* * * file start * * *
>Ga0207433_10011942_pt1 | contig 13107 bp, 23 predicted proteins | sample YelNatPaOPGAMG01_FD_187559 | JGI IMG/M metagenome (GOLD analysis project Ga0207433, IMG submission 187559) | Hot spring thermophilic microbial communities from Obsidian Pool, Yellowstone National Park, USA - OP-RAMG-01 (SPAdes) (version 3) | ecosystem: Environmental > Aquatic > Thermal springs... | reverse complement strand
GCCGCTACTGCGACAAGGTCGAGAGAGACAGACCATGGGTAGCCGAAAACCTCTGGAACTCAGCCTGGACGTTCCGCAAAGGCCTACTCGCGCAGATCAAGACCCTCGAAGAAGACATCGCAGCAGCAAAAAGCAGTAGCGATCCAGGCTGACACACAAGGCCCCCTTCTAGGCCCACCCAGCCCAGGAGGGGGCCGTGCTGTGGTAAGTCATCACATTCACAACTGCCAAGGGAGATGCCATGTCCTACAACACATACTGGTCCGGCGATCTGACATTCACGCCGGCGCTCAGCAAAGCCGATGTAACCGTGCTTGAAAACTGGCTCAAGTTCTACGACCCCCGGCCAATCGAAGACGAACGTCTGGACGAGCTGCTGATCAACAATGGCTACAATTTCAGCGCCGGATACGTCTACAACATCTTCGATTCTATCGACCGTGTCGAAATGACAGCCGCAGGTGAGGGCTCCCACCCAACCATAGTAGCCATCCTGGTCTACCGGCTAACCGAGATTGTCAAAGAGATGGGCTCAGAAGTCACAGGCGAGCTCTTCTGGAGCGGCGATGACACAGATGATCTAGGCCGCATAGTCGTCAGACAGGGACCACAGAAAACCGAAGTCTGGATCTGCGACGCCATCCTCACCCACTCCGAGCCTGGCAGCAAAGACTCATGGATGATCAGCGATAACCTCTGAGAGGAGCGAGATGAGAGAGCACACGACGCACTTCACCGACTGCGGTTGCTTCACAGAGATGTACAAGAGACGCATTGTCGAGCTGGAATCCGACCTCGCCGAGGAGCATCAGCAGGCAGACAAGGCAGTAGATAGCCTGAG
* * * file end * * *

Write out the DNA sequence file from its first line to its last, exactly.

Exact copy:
>Ga0207433_10011942_pt1 | contig 13107 bp, 23 predicted proteins | sample YelNatPaOPGAMG01_FD_187559 | JGI IMG/M metagenome (GOLD analysis project Ga0207433, IMG submission 187559) | Hot spring thermophilic microbial communities from Obsidian Pool, Yellowstone National Park, USA - OP-RAMG-01 (SPAdes) (version 3) | ecosystem: Environmental > Aquatic > Thermal springs... | reverse complement strand
GCCGCTACTGCGACAAGGTCGAGAGAGACAGACCATGGGTAGCCGAAAACCTCTGGAACTCAGCCTGGACGTTCCGCAAAGGCCTACTCGCGCAGATCAAGACCCTCGAAGAAGACATCGCAGCAGCAAAAAGCAGTAGCGATCCAGGCTGACACACAAGGCCCCCTTCTAGGCCCACCCAGCCCAGGAGGGGGCCGTGCTGTGGTAAGTCATCACATTCACAACTGCCAAGGGAGATGCCATGTCCTACAACACATACTGGTCCGGCGATCTGACATTCACGCCGGCGCTCAGCAAAGCCGATGTAACCGTGCTTGAAAACTGGCTCAAGTTCTACGACCCCCGGCCAATCGAAGACGAACGTCTGGACGAGCTGCTGATCAACAATGGCTACAATTTCAGCGCCGGATACGTCTACAACATCTTCGATTCTATCGACCGTGTCGAAATGACAGCCGCAGGTGAGGGCTCCCACCCAACCATAGTAGCCATCCTGGTCTACCGGCTAACCGAGATTGTCAAAGAGATGGGCTCAGAAGTCACAGGCGAGCTCTTCTGGAGCGGCGATGACACAGATGATCTAGGCCGCATAGTCGTCAGACAGGGACCACAGAAAACCGAAGTCTGGATCTGCGACGCCATCCTCACCCACTCCGAGCCTGGCAGCAAAGACTCATGGATGATCAGCGATAACCTCTGAGAGGAGCGAGATGAGAGAGCACACGACGCACTTCACCGACTGCGGTTGCTTCACAGAGATGTACAAGAGACGCATTGTCGAGCTGGAATCCGACCTCGCCGAGGAGCATCAGCAGGCAGACAAGGCAGTAGATAGCCTGAG